Strategy 4: Make time for fun and relaxation
For college students especially, it feels like we don’t have time for anything fun. We have a binder-full of homework to complete, essays to write and part-time jobs to get to. But taking the time for yourself is really important. Relaxing will give you a chance to recharge and prepare you to better handle future stress. This can be as simple as taking a few hours out of every day to go for a walk, listen to music, read for pleasure or watch a well-loved sitcom. I’ve now accepted that it’s alright for me to watch New Girl and The Mindy Project every Tuesday night. It’s only an hour out of my time; the world’s not going to end and any assignments I have can wait. I know I’ll still be able to get them done.
Strategy 5: Maintain a healthy lifestyle
I am not the healthiest person. I eat way too much junk food and think exercise is for the criminally insane. Maintaining a healthy lifestyle, however, is extremely important. When you strengthen your physical health, you’ll also improve your resistance to stress. Exercising regularly and eating a balanced diet will not only bolster your body, but also your mind. Avoiding alcohol, cigarettes and too much caffeine and sugar is also important. If your body feels healthy and strong, so will your mind.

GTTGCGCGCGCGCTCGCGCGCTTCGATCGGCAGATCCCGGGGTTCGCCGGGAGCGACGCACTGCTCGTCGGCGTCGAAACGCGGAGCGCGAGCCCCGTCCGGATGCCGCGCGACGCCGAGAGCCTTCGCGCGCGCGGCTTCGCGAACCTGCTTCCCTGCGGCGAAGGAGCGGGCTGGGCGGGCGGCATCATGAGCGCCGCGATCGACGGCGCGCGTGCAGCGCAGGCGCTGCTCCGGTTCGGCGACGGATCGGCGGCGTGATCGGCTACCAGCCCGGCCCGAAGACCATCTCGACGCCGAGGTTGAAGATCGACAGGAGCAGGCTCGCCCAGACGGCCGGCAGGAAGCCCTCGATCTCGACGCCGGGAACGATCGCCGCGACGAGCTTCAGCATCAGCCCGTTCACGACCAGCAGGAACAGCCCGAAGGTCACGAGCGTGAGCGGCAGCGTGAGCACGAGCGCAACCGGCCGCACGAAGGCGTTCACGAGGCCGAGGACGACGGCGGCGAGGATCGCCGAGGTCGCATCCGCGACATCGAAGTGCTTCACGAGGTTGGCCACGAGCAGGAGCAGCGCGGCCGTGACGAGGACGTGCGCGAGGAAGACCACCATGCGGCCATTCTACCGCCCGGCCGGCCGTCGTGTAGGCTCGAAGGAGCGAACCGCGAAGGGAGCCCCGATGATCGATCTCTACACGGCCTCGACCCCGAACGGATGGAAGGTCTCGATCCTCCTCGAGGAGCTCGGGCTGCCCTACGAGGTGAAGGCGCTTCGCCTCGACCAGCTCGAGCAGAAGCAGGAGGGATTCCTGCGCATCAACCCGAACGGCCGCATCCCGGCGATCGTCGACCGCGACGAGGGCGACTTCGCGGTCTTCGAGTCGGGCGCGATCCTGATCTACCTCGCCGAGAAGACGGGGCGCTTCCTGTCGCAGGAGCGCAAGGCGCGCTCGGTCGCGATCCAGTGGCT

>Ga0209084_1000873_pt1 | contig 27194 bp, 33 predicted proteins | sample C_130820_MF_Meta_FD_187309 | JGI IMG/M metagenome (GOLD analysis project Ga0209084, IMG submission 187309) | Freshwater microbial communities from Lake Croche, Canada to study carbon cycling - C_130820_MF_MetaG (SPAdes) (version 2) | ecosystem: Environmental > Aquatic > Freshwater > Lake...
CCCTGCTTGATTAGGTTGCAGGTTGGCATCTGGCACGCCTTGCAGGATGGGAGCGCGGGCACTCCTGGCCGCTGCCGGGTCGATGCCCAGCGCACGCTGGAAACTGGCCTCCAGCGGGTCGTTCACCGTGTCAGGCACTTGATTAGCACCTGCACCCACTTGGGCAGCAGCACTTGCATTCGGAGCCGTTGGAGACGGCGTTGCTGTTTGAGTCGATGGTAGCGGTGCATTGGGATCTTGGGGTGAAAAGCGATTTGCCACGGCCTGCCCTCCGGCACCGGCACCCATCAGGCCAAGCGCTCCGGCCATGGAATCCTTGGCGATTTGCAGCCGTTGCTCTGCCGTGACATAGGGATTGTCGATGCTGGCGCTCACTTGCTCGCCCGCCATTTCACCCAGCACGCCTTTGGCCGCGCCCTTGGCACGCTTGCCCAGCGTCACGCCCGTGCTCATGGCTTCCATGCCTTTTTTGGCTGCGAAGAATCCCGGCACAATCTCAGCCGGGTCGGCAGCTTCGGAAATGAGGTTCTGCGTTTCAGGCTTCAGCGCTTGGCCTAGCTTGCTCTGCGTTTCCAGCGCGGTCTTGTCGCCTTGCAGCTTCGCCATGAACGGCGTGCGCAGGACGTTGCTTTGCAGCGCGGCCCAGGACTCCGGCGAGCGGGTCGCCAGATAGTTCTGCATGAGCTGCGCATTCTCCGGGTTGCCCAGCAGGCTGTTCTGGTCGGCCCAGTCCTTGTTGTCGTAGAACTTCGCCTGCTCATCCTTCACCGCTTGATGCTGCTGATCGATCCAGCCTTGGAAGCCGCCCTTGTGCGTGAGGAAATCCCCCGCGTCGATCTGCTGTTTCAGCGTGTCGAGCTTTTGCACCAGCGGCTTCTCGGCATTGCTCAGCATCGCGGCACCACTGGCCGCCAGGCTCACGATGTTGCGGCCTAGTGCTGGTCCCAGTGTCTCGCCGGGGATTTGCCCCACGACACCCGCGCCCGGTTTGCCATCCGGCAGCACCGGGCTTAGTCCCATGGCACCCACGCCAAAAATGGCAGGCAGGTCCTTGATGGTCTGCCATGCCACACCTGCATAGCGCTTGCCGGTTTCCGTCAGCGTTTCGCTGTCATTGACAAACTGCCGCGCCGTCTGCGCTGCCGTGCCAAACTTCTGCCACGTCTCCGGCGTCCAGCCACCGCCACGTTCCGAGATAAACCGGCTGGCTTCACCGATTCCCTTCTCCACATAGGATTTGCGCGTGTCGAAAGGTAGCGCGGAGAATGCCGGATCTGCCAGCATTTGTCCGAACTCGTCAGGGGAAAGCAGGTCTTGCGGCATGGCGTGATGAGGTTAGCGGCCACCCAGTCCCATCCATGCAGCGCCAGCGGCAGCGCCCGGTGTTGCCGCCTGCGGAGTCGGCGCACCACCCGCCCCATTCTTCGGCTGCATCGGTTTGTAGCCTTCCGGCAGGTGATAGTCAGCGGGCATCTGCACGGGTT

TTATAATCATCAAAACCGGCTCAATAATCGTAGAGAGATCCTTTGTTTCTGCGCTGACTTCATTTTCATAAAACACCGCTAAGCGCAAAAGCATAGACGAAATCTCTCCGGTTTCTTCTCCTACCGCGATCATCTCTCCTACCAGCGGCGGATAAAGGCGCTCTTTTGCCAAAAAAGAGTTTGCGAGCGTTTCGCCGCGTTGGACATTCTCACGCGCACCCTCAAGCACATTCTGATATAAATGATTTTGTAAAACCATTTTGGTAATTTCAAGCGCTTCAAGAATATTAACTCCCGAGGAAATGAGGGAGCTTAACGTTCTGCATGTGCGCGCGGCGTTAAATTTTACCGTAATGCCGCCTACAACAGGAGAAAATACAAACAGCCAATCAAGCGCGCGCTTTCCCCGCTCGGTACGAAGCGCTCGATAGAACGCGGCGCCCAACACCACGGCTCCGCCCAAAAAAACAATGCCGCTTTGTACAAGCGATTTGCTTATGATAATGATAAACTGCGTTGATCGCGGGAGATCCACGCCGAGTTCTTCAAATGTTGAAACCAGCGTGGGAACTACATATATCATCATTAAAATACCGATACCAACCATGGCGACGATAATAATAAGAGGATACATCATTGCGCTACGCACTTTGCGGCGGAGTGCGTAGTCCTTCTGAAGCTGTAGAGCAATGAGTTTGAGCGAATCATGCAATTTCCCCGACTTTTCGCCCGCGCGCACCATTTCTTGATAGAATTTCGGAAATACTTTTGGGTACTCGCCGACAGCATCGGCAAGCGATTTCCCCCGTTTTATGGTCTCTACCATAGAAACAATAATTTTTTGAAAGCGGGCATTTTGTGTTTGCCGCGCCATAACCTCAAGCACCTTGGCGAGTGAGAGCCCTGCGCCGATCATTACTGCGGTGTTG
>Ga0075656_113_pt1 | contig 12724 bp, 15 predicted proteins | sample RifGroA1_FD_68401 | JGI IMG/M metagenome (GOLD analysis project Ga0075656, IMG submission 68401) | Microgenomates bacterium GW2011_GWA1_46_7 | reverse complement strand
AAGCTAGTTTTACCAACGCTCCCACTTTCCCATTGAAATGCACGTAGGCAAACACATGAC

The Health and Wellness Center is a great resource offered by Emerson College. You can make an appointment to go and talk about your health and if stress is affecting it. They can offer more tips for stress management and relaxation.
The Counseling Center is another wonderful resource. Here, you can discuss anything that might be bothering you. A professional will carefully listen and then provide the best support and advice.
All in all, everyone deals with stress differently. We’re always going to be faced with a situation that causes us anxiety. Knowing our limits and being aware of the various ways we can tackle the problem will help us to reduce stress and keep a positive attitude. It’s a continuous process, but one that will allow us to live happy, healthy lives. And hey, maybe sometime soon you’ll see me making an appearance in the fitness center.